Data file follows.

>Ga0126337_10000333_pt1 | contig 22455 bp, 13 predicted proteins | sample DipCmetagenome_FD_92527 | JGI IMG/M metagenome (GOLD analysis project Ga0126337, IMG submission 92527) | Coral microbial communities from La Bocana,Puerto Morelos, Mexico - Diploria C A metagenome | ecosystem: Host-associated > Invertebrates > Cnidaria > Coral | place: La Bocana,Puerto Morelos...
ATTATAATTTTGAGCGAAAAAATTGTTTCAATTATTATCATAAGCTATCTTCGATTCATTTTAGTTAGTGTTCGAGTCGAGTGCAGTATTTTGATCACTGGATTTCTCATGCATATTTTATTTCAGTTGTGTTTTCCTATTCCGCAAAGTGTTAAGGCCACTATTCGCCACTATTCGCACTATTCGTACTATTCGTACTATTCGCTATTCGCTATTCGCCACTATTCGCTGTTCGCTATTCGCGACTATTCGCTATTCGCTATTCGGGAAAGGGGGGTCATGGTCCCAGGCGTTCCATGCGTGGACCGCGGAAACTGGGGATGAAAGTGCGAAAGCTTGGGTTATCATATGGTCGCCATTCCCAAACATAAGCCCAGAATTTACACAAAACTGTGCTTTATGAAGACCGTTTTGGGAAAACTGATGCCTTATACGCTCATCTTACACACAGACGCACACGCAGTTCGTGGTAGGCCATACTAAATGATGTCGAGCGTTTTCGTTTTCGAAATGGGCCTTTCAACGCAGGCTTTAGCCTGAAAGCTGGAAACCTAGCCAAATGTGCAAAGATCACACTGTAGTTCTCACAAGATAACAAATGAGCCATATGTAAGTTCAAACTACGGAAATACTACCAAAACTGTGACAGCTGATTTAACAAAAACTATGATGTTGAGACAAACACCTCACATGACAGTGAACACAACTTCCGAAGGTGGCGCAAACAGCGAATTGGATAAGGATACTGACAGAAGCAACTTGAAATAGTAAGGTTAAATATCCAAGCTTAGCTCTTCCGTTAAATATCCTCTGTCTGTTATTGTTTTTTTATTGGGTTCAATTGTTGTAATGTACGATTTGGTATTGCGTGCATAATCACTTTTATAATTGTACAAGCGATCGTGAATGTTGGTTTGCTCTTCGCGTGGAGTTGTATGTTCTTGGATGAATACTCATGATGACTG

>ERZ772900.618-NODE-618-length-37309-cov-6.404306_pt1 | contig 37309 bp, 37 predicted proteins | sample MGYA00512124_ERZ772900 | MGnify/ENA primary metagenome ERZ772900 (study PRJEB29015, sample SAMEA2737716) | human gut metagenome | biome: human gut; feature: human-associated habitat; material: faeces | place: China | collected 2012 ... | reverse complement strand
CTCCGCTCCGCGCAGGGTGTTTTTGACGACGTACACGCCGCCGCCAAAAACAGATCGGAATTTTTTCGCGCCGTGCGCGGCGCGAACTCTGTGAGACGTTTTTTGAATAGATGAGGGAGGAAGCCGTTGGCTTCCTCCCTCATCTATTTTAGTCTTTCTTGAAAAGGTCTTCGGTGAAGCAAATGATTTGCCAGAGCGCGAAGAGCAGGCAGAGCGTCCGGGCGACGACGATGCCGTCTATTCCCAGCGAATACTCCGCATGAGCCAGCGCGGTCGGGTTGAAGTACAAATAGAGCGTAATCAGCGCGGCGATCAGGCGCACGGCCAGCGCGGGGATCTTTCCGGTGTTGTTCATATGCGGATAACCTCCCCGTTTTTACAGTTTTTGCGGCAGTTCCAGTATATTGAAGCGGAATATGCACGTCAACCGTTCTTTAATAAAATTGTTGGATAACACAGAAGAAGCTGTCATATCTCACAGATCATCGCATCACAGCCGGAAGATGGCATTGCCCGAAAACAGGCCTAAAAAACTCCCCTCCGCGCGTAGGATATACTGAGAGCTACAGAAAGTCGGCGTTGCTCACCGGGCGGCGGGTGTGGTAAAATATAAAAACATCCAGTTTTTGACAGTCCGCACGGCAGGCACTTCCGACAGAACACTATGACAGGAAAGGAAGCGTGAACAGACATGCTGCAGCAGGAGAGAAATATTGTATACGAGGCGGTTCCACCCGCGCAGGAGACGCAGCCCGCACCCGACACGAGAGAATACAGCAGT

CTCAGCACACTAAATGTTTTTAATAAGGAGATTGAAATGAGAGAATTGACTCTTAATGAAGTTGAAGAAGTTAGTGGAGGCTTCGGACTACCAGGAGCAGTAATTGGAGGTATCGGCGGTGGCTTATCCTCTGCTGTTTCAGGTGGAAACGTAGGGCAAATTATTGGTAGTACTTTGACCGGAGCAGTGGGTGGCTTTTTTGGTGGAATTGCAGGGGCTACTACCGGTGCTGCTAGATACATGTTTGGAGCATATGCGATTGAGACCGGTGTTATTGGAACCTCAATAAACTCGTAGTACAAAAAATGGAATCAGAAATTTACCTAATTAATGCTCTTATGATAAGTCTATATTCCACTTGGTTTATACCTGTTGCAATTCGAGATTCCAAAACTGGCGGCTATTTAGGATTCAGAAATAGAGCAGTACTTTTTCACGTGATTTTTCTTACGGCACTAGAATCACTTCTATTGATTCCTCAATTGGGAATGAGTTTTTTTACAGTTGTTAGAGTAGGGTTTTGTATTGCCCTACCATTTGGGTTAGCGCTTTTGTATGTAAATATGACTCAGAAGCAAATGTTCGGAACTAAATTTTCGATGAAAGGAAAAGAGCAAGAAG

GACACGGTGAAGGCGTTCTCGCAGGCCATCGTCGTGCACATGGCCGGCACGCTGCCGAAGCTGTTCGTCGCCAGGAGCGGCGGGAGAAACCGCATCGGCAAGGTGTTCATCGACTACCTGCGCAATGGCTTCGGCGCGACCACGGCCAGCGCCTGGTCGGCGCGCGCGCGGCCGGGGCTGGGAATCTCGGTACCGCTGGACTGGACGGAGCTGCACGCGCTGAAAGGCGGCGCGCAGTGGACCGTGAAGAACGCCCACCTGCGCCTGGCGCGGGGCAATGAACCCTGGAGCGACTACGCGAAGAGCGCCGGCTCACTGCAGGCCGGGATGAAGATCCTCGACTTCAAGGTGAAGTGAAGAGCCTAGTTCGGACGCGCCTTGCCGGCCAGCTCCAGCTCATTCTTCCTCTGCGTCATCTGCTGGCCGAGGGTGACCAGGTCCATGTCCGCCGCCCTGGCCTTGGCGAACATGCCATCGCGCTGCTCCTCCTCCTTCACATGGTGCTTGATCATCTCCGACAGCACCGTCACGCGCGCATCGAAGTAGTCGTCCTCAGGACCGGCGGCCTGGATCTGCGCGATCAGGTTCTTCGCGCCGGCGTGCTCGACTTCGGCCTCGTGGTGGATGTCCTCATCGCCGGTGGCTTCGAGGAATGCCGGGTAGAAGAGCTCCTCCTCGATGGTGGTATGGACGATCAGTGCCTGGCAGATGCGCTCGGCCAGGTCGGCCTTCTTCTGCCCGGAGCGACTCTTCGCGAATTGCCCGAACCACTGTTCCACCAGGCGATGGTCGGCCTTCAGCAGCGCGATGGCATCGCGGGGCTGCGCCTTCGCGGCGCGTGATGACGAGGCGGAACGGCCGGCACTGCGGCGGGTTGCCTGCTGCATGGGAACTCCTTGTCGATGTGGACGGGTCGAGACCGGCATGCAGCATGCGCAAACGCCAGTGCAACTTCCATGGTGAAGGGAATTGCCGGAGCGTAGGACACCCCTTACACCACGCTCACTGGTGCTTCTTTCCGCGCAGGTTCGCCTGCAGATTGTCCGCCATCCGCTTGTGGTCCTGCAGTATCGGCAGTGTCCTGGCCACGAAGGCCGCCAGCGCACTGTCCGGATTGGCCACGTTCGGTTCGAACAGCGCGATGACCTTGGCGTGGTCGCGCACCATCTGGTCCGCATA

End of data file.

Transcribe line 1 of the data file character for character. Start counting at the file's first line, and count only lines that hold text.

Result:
>Ga0126337_10000333_pt1 | contig 22455 bp, 13 predicted proteins | sample DipCmetagenome_FD_92527 | JGI IMG/M metagenome (GOLD analysis project Ga0126337, IMG submission 92527) | Coral microbial communities from La Bocana,Puerto Morelos, Mexico - Diploria C A metagenome | ecosystem: Host-associated > Invertebrates > Cnidaria > Coral | place: La Bocana,Puerto Morelos...